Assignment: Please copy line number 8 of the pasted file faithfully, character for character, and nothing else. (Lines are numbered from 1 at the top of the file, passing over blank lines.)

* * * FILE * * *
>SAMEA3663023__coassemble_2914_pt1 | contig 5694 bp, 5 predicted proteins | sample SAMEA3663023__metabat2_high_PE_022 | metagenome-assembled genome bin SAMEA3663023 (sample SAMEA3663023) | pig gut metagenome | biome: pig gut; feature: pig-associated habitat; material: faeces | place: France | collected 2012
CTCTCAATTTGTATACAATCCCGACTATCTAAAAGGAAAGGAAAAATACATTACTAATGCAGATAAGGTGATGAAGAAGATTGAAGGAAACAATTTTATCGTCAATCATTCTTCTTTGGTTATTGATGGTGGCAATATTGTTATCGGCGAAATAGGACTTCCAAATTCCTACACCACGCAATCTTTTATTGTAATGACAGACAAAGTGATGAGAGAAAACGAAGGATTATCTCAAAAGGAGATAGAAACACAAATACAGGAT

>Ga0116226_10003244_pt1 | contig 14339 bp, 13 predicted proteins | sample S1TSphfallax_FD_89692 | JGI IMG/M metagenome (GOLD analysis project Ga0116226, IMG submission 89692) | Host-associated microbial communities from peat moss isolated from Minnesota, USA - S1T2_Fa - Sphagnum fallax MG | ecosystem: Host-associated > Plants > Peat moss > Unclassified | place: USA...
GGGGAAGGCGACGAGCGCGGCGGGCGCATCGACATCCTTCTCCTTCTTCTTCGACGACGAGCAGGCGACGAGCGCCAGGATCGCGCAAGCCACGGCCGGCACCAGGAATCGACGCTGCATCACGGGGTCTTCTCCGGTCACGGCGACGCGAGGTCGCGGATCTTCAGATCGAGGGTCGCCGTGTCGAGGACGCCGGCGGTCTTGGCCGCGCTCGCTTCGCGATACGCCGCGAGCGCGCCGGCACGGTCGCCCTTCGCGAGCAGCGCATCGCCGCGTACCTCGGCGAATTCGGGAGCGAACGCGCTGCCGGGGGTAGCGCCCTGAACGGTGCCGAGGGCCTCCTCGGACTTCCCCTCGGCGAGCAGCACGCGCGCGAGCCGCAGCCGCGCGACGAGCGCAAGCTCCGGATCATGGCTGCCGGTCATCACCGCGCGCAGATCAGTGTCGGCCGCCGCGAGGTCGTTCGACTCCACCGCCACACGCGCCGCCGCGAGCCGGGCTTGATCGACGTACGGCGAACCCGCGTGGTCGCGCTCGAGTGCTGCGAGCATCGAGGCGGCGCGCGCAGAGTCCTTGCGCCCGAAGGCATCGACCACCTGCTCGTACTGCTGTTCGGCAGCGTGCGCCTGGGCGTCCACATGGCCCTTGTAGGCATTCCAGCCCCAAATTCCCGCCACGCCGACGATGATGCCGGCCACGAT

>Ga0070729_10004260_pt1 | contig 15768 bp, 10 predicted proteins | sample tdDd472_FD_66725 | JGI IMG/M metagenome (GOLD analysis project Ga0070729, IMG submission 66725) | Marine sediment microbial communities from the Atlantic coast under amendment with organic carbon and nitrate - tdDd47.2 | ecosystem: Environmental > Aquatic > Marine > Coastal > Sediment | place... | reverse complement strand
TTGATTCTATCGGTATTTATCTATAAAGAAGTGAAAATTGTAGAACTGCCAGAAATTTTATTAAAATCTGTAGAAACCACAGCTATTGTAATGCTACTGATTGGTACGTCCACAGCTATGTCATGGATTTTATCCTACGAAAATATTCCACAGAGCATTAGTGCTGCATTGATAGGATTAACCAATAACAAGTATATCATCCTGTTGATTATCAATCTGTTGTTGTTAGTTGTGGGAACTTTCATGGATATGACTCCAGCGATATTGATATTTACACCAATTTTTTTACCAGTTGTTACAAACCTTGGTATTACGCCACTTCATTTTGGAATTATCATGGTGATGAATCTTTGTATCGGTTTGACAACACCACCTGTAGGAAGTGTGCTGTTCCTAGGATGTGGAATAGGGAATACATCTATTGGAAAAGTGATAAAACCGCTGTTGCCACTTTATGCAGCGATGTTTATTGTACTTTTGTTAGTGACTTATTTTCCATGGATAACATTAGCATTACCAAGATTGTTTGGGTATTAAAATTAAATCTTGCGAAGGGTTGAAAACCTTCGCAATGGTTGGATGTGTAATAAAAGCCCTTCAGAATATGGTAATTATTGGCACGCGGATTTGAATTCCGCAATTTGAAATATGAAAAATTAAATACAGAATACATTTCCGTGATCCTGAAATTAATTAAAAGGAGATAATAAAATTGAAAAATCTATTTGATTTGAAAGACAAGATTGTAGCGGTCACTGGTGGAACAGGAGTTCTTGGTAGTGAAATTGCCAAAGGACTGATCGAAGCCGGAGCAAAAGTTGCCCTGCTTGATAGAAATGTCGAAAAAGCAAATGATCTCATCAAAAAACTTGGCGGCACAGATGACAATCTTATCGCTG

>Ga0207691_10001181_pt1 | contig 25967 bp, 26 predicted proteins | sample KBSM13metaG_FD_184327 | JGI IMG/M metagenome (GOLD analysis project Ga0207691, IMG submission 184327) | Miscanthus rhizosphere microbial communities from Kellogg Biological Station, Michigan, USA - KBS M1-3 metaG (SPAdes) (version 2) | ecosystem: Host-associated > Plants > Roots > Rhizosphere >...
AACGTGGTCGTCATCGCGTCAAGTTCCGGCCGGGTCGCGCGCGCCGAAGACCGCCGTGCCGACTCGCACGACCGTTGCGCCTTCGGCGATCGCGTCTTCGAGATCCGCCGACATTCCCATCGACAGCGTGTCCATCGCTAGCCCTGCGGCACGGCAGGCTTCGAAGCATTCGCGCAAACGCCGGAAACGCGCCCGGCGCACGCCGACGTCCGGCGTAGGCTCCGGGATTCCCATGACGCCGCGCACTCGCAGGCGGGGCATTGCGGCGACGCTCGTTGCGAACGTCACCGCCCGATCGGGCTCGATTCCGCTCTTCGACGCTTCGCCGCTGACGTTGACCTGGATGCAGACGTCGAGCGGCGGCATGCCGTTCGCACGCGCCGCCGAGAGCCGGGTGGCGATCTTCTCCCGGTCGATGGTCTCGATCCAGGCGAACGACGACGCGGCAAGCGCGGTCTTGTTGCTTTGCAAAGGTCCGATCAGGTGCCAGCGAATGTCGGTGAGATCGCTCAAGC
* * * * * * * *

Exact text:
AACGTGGTCGTCATCGCGTCAAGTTCCGGCCGGGTCGCGCGCGCCGAAGACCGCCGTGCCGACTCGCACGACCGTTGCGCCTTCGGCGATCGCGTCTTCGAGATCCGCCGACATTCCCATCGACAGCGTGTCCATCGCTAGCCCTGCGGCACGGCAGGCTTCGAAGCATTCGCGCAAACGCCGGAAACGCGCCCGGCGCACGCCGACGTCCGGCGTAGGCTCCGGGATTCCCATGACGCCGCGCACTCGCAGGCGGGGCATTGCGGCGACGCTCGTTGCGAACGTCACCGCCCGATCGGGCTCGATTCCGCTCTTCGACGCTTCGCCGCTGACGTTGACCTGGATGCAGACGTCGAGCGGCGGCATGCCGTTCGCACGCGCCGCCGAGAGCCGGGTGGCGATCTTCTCCCGGTCGATGGTCTCGATCCAGGCGAACGACGACGCGGCAAGCGCGGTCTTGTTGCTTTGCAAAGGTCCGATCAGGTGCCAGCGAATGTCGGTGAGATCGCTCAAGC